Can you do anything to help? Yes is the simple answer. You can join up click here for a list of lowland teams, or here for a list of Mountain teams, if you ever see us standing outside your local supermarket with a collecting tin drop a quid in the pot or you could undertake a sponsored event for us, a friend of SusSAR has just run the Barns Green Half Marathon on our behalf and we have two fabulous ladies running the Brighton Marathon for us next April, if you have any ideas, get in touch through our website.

Sunday, 25 September 2011

Gear review - Rab Generator Vest

I’ve had my Generator Vest for just over 6 months now so thought it was due a review. I’d been lusting after some sort of insulating jacket or gilet since I’d started climbing and joined SusSAR, I wanted something I could throw on when standing around at the end of a search or exercise to take the chill of inactivity off or when standing at the bottom of a crag as the sun went down. Whatever I chose needed to be light and packable, my experience in Norway has taught me that I’m definitely a layering kind of guy, so I wanted something that was going to sit in the bottom of my rucksack and not get in the way until needed. I decided I wanted a vest style as I wanted to maintain maximum movement in a climbing situation.

I looked at a few different products, from the obvious - The North Face Nuptse, to the obscure - the Keela Titan gilet. I knew I wanted to avoid down fill - perfectly fine in the crisp, dry, brittle cold of the Arctic, not much use in the damp cold of the South of England - oh how I laugh when I see a fashion victim in collapsed down in the middle of a rainy London. Having decided on a synthetic fill, I went to Rab to see what they did, I like Rab kit having used a down pull-on and expedition windsuit in Norway and I already owned a pullover fleece which is bombproof. Mrs W bought me the Generator Vest for my birthday from I’m not sure what she paid at the time but they have them for around £65 at the moment.

I have the XL (Fat git) in Black which weighs in at 285g. It has a Primaloft fill with a Pertex Quantum shell which makes it windproof and water resistant, however even wet the Primaloft remains warm. It has three pockets - two handwarmer just above the hip and a napoleon into which the vest can be packed away. It also has a loop for clipping onto a harness. The vest stays in the bottom of my rucksack and gets regular use mainly as an extra layer on chilly evenings on the way home from work. Despite the constant battering it gets from being dragged in and out of my rucksack and packed and unpacked its still pristine and showing no sign of wear. To be entirely honest it’s a bit of a luxury item but I’ve lost count of the number of times it’s been a welcome extra layer at the end of a search or a long hike. All-in-all it’s a great bit of kit and I’d recommend it.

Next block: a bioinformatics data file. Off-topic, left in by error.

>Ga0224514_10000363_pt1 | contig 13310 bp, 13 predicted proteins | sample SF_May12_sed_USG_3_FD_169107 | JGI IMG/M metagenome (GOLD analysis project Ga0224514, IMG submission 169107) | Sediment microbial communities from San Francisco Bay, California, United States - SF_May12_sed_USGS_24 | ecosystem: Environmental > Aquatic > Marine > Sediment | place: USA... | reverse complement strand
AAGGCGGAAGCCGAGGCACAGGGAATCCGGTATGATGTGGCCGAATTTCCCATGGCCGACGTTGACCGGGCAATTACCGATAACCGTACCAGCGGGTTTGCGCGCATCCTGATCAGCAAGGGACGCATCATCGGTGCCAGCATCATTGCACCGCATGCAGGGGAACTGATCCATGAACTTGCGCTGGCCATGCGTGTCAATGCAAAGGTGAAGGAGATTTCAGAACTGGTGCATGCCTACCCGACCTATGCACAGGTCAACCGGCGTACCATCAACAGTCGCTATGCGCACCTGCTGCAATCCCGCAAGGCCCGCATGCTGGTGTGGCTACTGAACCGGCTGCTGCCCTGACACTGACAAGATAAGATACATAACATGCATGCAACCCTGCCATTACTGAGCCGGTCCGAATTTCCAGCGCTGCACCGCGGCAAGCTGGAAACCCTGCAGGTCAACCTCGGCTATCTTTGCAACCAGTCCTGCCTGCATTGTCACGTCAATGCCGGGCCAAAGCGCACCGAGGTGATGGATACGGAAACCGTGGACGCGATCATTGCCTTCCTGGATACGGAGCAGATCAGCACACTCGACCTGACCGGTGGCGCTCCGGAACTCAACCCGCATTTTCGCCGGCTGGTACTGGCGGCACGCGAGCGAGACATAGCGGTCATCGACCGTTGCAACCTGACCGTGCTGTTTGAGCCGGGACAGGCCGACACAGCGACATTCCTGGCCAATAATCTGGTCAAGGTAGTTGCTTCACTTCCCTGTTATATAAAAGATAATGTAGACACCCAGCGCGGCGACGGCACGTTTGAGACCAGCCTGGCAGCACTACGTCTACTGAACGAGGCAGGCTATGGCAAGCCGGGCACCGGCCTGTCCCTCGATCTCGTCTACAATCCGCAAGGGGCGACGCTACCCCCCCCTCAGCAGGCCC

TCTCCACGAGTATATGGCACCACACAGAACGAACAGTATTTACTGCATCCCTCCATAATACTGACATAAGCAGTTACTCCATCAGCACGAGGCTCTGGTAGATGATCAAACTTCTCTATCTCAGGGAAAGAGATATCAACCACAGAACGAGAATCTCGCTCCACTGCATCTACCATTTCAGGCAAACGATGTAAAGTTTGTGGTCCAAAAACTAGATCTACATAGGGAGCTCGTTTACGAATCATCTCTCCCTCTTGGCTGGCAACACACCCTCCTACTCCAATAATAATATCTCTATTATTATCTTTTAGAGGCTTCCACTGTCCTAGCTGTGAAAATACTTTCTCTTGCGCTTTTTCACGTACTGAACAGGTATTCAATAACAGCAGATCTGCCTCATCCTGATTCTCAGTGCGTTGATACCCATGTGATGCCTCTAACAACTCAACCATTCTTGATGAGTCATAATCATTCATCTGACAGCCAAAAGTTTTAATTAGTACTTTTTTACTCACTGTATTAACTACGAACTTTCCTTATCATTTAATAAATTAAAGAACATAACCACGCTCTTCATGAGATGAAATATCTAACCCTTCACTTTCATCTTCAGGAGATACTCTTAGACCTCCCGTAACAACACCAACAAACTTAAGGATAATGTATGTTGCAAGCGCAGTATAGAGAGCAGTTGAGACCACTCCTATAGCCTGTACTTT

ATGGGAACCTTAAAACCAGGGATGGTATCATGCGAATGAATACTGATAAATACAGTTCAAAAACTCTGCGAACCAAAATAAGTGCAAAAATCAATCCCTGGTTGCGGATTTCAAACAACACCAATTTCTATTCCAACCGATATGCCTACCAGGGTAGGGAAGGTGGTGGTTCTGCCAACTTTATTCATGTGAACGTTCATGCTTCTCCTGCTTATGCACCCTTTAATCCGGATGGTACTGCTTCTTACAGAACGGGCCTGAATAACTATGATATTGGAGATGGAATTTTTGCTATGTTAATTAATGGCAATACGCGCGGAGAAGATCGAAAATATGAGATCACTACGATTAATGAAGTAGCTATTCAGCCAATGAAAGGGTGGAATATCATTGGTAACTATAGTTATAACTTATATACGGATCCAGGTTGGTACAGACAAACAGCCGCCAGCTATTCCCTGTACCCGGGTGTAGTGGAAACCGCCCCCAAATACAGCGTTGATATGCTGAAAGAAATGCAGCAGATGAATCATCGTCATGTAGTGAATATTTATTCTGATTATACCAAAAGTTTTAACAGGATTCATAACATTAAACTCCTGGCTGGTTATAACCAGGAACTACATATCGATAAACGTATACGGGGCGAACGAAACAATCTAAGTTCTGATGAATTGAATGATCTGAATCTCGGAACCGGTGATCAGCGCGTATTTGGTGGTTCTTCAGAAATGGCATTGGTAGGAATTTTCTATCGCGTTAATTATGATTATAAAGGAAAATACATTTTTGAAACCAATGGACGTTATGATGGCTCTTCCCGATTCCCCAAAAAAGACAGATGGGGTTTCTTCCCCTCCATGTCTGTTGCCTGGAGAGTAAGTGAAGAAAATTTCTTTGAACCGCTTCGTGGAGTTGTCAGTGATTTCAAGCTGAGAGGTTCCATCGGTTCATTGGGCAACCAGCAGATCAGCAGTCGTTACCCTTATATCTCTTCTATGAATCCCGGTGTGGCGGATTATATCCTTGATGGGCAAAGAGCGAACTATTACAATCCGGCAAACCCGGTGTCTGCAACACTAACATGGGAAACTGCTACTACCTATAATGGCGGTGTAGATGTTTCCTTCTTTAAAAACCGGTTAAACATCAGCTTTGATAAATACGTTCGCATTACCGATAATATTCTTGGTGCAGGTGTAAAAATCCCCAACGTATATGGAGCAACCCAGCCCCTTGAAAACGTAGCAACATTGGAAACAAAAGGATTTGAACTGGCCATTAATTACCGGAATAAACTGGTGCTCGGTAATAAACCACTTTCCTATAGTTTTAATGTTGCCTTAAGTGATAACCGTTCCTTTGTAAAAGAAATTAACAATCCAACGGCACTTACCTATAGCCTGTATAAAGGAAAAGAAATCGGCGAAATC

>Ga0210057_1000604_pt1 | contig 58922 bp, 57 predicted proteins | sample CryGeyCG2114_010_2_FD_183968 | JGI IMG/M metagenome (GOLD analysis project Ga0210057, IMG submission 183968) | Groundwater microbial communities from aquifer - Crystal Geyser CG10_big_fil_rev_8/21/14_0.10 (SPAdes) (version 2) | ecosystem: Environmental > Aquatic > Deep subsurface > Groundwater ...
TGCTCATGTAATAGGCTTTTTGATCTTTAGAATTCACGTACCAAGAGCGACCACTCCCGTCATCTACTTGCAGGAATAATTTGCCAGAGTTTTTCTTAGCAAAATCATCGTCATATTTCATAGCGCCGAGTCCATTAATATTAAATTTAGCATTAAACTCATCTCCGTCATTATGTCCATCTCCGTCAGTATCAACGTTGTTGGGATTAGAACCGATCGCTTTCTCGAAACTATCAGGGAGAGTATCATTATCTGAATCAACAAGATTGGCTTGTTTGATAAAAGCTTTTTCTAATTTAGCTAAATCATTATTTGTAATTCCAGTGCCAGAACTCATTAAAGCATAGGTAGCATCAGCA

Fingers crossed for a long, hard winter so it gets properly tested.

Tuesday, 6 September 2011

The North Downs Way: Reigate Hill to Box Hill 27/08/2011

On Saturday 27/08/2011 we went for a walk on the North Downs, to be precise, The North Downs Way. Not the whole thing mind you, just the section from Reigate Hill to Box Hill. We've been, as Bill Bryson would term it, section hiking the trail for the last two years with the kids and Mr. and Mrs. D - the in-laws, doing short sub-10 mile stretches, two or three times a year. At 150 miles long it's going to take us a while, we've probably managed 30ish miles so far, but we're doing it this way to get the kids used to longer and longer days of hiking. So, whereas the first few sections came in at under 5 miles, Saturday was an 8.5 miler. It's also a gentle way to do it, never that far from civilisation, so a pub lunch is always an option, more of pub lunches later.

The planning for these jaunts always begins with epic whinging on the part of my son who claims not to like walking, but inevitably ends up thoroughly enjoying the day, and so it was that on Saturday morning there was much wailing and gnashing of teeth when he decided he was staying at home. As he is only 9 (going on 16) this is not an option so he is persuaded into his boots and off we go. A car is first dropped at the foot of Box Hill in the Stepping Stones car park then we all pile into one car, legally I assure you, and we head back to the car park marked on Mr. D's, OS map.